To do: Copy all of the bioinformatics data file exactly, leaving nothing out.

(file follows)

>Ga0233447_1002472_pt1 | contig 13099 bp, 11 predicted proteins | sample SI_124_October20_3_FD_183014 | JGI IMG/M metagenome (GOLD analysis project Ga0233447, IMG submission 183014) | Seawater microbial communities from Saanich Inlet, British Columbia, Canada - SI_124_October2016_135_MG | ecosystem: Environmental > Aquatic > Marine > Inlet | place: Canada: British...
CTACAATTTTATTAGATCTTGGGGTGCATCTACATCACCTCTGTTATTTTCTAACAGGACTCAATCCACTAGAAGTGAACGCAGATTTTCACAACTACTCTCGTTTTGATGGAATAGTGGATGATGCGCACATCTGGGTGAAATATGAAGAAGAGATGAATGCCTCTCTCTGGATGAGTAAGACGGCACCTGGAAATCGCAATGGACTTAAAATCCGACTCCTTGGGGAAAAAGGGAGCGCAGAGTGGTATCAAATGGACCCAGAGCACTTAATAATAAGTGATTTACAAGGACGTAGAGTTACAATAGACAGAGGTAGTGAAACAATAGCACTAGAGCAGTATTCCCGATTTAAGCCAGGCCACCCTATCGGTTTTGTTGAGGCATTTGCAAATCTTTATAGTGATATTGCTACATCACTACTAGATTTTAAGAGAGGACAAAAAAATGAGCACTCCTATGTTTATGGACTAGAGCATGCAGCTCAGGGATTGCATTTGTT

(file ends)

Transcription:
>Ga0233447_1002472_pt1 | contig 13099 bp, 11 predicted proteins | sample SI_124_October20_3_FD_183014 | JGI IMG/M metagenome (GOLD analysis project Ga0233447, IMG submission 183014) | Seawater microbial communities from Saanich Inlet, British Columbia, Canada - SI_124_October2016_135_MG | ecosystem: Environmental > Aquatic > Marine > Inlet | place: Canada: British...
CTACAATTTTATTAGATCTTGGGGTGCATCTACATCACCTCTGTTATTTTCTAACAGGACTCAATCCACTAGAAGTGAACGCAGATTTTCACAACTACTCTCGTTTTGATGGAATAGTGGATGATGCGCACATCTGGGTGAAATATGAAGAAGAGATGAATGCCTCTCTCTGGATGAGTAAGACGGCACCTGGAAATCGCAATGGACTTAAAATCCGACTCCTTGGGGAAAAAGGGAGCGCAGAGTGGTATCAAATGGACCCAGAGCACTTAATAATAAGTGATTTACAAGGACGTAGAGTTACAATAGACAGAGGTAGTGAAACAATAGCACTAGAGCAGTATTCCCGATTTAAGCCAGGCCACCCTATCGGTTTTGTTGAGGCATTTGCAAATCTTTATAGTGATATTGCTACATCACTACTAGATTTTAAGAGAGGACAAAAAAATGAGCACTCCTATGTTTATGGACTAGAGCATGCAGCTCAGGGATTGCATTTGTT